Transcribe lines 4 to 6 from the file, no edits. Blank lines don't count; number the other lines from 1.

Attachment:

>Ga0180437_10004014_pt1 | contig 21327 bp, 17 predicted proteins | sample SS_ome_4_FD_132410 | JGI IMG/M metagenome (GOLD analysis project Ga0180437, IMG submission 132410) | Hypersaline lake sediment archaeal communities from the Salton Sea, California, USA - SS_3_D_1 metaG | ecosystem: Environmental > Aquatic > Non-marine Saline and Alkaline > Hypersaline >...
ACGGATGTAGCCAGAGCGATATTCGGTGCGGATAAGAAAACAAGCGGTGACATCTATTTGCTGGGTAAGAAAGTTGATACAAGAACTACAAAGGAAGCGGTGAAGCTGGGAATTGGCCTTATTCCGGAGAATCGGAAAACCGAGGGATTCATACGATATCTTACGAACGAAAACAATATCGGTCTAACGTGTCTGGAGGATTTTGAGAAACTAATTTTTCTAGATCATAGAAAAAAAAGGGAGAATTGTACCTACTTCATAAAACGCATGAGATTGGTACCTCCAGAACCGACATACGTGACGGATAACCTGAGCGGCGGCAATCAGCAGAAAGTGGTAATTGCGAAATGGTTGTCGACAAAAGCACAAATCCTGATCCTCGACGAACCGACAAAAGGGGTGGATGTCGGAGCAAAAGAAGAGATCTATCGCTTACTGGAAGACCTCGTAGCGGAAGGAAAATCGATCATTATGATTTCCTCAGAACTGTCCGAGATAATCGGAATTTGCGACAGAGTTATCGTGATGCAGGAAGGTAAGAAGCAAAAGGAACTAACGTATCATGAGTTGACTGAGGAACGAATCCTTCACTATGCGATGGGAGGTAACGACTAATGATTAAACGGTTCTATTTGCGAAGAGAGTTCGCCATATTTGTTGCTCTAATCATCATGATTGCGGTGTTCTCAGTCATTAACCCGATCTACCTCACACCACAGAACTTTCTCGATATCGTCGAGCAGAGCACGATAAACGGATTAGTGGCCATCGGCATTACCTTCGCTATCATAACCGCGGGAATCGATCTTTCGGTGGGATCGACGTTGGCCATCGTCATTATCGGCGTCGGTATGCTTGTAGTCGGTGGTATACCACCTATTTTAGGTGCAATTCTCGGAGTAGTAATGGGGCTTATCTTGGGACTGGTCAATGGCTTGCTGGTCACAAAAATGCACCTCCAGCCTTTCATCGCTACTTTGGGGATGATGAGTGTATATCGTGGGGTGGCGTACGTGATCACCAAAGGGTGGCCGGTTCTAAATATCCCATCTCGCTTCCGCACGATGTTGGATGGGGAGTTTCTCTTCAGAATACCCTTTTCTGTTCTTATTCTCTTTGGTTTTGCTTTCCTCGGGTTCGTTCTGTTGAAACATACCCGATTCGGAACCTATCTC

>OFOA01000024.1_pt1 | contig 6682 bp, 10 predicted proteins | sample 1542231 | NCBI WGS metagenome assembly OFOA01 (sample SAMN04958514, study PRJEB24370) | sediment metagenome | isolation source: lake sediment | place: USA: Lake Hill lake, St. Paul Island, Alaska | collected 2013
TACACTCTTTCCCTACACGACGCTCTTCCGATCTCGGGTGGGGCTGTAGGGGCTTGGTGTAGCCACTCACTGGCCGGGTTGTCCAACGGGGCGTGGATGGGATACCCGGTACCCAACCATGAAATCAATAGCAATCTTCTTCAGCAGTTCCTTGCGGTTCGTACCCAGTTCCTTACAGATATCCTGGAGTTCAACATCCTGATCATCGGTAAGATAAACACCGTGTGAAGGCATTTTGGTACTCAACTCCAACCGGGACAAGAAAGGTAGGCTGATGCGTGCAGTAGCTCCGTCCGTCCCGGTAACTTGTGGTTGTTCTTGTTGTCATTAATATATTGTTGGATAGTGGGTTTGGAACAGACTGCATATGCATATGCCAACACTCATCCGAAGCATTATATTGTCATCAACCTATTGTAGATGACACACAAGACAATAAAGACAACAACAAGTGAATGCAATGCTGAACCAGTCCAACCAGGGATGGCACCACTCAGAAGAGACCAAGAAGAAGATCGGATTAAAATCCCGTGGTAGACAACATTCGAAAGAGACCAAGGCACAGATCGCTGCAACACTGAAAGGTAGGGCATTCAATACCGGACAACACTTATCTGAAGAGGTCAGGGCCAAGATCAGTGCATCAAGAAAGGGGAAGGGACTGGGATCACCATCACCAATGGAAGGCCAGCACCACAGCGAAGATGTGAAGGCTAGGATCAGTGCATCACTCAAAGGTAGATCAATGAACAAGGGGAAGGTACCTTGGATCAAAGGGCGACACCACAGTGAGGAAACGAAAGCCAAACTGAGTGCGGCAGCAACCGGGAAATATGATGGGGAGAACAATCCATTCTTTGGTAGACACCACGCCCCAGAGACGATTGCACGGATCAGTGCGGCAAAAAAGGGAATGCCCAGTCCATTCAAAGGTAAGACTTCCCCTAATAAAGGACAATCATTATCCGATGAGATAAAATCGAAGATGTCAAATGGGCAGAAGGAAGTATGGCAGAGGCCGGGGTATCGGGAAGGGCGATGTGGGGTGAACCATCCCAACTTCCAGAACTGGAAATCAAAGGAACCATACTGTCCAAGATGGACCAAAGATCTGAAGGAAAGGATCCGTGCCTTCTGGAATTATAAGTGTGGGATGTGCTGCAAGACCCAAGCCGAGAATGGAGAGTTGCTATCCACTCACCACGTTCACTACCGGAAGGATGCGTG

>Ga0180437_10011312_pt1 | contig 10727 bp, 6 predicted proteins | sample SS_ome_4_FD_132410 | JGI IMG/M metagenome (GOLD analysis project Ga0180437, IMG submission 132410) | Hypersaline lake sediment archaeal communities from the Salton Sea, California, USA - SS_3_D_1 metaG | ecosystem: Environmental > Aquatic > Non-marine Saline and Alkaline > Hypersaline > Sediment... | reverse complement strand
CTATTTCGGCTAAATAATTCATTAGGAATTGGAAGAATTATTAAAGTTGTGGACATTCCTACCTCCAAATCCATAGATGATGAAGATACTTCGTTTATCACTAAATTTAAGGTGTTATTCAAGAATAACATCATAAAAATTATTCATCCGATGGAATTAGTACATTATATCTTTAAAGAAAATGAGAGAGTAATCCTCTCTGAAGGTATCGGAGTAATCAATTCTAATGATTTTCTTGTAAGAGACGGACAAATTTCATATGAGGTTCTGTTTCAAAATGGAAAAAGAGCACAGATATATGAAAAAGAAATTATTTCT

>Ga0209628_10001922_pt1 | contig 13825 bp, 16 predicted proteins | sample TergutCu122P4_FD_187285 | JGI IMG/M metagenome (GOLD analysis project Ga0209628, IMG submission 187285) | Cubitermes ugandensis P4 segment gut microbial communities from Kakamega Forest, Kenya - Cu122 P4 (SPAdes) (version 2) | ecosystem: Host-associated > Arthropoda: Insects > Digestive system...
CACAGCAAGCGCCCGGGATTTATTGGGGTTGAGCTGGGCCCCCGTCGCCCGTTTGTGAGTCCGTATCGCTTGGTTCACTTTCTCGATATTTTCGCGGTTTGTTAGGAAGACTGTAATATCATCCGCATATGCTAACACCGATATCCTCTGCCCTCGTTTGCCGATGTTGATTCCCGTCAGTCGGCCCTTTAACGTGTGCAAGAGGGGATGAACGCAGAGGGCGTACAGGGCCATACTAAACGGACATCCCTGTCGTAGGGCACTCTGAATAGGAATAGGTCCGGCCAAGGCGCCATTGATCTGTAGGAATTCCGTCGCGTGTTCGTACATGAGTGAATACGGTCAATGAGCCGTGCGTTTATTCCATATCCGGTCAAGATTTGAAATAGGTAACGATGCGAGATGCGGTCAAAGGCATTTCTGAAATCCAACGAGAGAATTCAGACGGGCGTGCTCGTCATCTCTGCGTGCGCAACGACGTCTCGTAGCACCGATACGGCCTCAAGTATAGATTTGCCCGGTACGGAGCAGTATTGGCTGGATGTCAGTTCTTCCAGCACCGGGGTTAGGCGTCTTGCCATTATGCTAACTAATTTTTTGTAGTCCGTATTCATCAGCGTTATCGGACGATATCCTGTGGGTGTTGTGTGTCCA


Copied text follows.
TACACTCTTTCCCTACACGACGCTCTTCCGATCTCGGGTGGGGCTGTAGGGGCTTGGTGTAGCCACTCACTGGCCGGGTTGTCCAACGGGGCGTGGATGGGATACCCGGTACCCAACCATGAAATCAATAGCAATCTTCTTCAGCAGTTCCTTGCGGTTCGTACCCAGTTCCTTACAGATATCCTGGAGTTCAACATCCTGATCATCGGTAAGATAAACACCGTGTGAAGGCATTTTGGTACTCAACTCCAACCGGGACAAGAAAGGTAGGCTGATGCGTGCAGTAGCTCCGTCCGTCCCGGTAACTTGTGGTTGTTCTTGTTGTCATTAATATATTGTTGGATAGTGGGTTTGGAACAGACTGCATATGCATATGCCAACACTCATCCGAAGCATTATATTGTCATCAACCTATTGTAGATGACACACAAGACAATAAAGACAACAACAAGTGAATGCAATGCTGAACCAGTCCAACCAGGGATGGCACCACTCAGAAGAGACCAAGAAGAAGATCGGATTAAAATCCCGTGGTAGACAACATTCGAAAGAGACCAAGGCACAGATCGCTGCAACACTGAAAGGTAGGGCATTCAATACCGGACAACACTTATCTGAAGAGGTCAGGGCCAAGATCAGTGCATCAAGAAAGGGGAAGGGACTGGGATCACCATCACCAATGGAAGGCCAGCACCACAGCGAAGATGTGAAGGCTAGGATCAGTGCATCACTCAAAGGTAGATCAATGAACAAGGGGAAGGTACCTTGGATCAAAGGGCGACACCACAGTGAGGAAACGAAAGCCAAACTGAGTGCGGCAGCAACCGGGAAATATGATGGGGAGAACAATCCATTCTTTGGTAGACACCACGCCCCAGAGACGATTGCACGGATCAGTGCGGCAAAAAAGGGAATGCCCAGTCCATTCAAAGGTAAGACTTCCCCTAATAAAGGACAATCATTATCCGATGAGATAAAATCGAAGATGTCAAATGGGCAGAAGGAAGTATGGCAGAGGCCGGGGTATCGGGAAGGGCGATGTGGGGTGAACCATCCCAACTTCCAGAACTGGAAATCAAAGGAACCATACTGTCCAAGATGGACCAAAGATCTGAAGGAAAGGATCCGTGCCTTCTGGAATTATAAGTGTGGGATGTGCTGCAAGACCCAAGCCGAGAATGGAGAGTTGCTATCCACTCACCACGTTCACTACCGGAAGGATGCGTG

>Ga0180437_10011312_pt1 | contig 10727 bp, 6 predicted proteins | sample SS_ome_4_FD_132410 | JGI IMG/M metagenome (GOLD analysis project Ga0180437, IMG submission 132410) | Hypersaline lake sediment archaeal communities from the Salton Sea, California, USA - SS_3_D_1 metaG | ecosystem: Environmental > Aquatic > Non-marine Saline and Alkaline > Hypersaline > Sediment... | reverse complement strand
CTATTTCGGCTAAATAATTCATTAGGAATTGGAAGAATTATTAAAGTTGTGGACATTCCTACCTCCAAATCCATAGATGATGAAGATACTTCGTTTATCACTAAATTTAAGGTGTTATTCAAGAATAACATCATAAAAATTATTCATCCGATGGAATTAGTACATTATATCTTTAAAGAAAATGAGAGAGTAATCCTCTCTGAAGGTATCGGAGTAATCAATTCTAATGATTTTCTTGTAAGAGACGGACAAATTTCATATGAGGTTCTGTTTCAAAATGGAAAAAGAGCACAGATATATGAAAAAGAAATTATTTCT